Why choosing not to change portfolios is an active decision

James McManus


2 min read

 

You will often hear investment professionals talk about the importance of remaining invested through turbulent markets, ignoring the ‘market noise’, and focusing on the long-term goals for which you are investing. But why is this?

Calm man looking out

At times of market downturns, when there is a lot of noise about low points, it can be difficult to focus on the long-term investment outlook. The following charts show the annual return an investor would have received if they had remained invested in UK or US equity markets for the entire calendar year , for each year between 1990 and 2017. The charts also show the maximum drawdown for these markets in each calendar year – in other words the difference between the peak and the trough in returns, or the highest possible loss investors could have incurred during the year .

The dots marked on the charts show that in each calendar year there were periods where markets had significant declines, yet the bars show that had investors remained invested for the whole year they typically would have experienced positive returns. This demonstrates the importance of looking beyond short-term market moves in pursuit of long-term goals – selling at any of these low points could have resulted in investors being significantly worse off.

 

The two charts also show that volatility is a natural part of investing – even in the best years for market returns, there have been periods where the market experienced negative performance. Selling an investment, or similarly de-risking a portfolio, would have served to lock in this loss and potentially move investors further from their investing goal, especially when compound returns are taken into consideration. History tells us that markets do recover short term losses, and thus investors are better off remaining invested for the long term.

In the UK stock market (FTSE 100) going back to 1990, there have been 19 years that returned positive full year returns. However, in 17 of those 19 years this was despite a drawdown of 5% or more during the year. Similarly, the US stock market (MSCI USA) had 23 years with positive calendar year returns between 1990 and 2017, 21 of which were despite a drawdown of 5% or more within the year.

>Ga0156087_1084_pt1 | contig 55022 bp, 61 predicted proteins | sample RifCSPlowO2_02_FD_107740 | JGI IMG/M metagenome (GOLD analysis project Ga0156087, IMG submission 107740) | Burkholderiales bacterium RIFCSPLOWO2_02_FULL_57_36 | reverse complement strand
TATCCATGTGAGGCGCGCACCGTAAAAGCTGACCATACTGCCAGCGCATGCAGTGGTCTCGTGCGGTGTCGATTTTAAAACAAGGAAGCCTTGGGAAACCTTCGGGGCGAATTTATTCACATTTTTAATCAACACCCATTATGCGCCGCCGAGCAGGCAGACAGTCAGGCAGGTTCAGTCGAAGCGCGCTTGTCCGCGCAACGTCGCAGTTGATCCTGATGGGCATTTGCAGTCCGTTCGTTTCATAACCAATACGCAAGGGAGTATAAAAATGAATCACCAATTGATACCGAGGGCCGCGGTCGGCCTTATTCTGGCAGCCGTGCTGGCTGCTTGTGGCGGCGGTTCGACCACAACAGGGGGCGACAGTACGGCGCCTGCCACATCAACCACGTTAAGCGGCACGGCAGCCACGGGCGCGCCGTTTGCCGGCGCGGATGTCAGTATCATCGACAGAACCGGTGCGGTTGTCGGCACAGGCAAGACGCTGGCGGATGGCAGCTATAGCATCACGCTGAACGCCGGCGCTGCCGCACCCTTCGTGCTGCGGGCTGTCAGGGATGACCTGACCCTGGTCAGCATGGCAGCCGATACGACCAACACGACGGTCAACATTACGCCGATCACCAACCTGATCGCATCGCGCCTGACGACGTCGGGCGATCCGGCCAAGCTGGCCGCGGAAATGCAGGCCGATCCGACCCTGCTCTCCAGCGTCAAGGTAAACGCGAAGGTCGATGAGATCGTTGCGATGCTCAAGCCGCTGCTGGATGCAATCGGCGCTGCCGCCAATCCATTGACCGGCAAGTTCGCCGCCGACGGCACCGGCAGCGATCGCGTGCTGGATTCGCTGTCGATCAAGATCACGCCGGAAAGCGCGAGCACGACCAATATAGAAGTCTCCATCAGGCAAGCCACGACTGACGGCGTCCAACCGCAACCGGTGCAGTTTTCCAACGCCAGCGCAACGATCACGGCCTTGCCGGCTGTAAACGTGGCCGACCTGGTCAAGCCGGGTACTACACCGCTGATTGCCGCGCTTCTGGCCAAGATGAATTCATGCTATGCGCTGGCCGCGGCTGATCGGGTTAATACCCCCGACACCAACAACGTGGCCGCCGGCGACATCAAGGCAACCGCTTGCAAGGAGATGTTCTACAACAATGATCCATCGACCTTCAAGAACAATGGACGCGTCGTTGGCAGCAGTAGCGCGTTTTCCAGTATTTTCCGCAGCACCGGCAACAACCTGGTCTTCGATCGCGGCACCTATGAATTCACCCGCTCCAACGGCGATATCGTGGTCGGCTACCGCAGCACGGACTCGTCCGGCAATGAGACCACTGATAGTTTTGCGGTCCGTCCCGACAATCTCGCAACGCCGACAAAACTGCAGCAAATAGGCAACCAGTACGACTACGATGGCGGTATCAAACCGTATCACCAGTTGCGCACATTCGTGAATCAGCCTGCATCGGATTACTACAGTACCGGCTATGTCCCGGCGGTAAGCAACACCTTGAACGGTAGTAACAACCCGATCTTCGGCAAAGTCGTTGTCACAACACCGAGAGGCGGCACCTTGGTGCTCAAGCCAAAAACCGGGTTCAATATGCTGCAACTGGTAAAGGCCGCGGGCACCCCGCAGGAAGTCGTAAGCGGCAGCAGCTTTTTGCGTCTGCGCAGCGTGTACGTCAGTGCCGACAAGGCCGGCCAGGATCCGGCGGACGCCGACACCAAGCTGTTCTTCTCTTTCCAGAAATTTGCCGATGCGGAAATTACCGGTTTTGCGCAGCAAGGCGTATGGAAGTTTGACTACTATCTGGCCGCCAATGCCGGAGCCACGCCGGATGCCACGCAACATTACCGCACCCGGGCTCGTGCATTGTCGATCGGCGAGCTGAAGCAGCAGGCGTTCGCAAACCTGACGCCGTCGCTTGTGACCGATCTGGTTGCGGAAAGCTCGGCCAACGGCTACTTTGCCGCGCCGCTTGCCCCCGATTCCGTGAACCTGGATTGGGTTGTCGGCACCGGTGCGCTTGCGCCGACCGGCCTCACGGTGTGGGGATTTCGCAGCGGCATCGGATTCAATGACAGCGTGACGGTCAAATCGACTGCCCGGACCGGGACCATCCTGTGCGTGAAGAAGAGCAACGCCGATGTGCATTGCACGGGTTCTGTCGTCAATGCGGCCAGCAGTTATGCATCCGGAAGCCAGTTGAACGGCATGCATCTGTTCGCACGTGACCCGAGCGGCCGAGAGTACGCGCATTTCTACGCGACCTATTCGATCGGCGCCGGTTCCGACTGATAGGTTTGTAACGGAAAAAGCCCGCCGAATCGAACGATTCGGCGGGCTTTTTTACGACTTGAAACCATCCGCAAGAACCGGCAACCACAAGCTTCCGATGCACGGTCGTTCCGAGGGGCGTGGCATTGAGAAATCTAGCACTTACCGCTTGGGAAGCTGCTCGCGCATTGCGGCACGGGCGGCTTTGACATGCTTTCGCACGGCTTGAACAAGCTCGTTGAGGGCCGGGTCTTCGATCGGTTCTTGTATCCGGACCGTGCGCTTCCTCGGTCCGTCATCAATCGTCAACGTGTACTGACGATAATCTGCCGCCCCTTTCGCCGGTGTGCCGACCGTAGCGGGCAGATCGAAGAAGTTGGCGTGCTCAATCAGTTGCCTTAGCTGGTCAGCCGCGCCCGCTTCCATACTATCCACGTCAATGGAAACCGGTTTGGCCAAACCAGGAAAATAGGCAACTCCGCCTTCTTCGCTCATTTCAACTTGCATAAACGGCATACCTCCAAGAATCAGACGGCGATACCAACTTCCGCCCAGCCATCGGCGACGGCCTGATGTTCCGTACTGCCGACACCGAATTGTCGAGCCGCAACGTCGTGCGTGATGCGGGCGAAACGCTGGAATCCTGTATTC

Professional investors are aware of these facts, which is why they often don’t make changes to portfolios during periods of market turbulence if they can avoid it. However, inactivity doesn’t mean they are taking an inactive approach to portfolio management.

At Nutmeg, for example, our investment team continually reviews macro-economic and market data to ensure portfolios are positioned appropriately for our expectations of the road ahead. Our investment approach is to focus on the fundamentals of the global economy rather than just short-term market moves largely driven by sentiment.

Should the fundamental outlook change, our investment team will act to re-position portfolios. However sometimes the best action one can take in a period of volatility is to remain invested, and our team may choose, having reviewed portfolios, to make no changes.

Risk warning:

As with all investing, your capital is at risk. The value of your portfolio with Nutmeg can go down as well as up and you may get back less than you invest. Past performance is not a reliable indicator of future performance.

Sources:

Macrobond, MSCI, FTSE. 01/01/1990 to 31/12/2017.

Annual returns include dividends reinvested, but does not account for fees

Drawdown does not account for dividends

James McManus

James McManus

A self-confessed ETF geek, James is head of ETF research at Nutmeg. He joined in 2015 from Coutts & Co, where he was an associate director in the investment office. James holds a Bsc (Hons) in International Business from Nottingham Business School.


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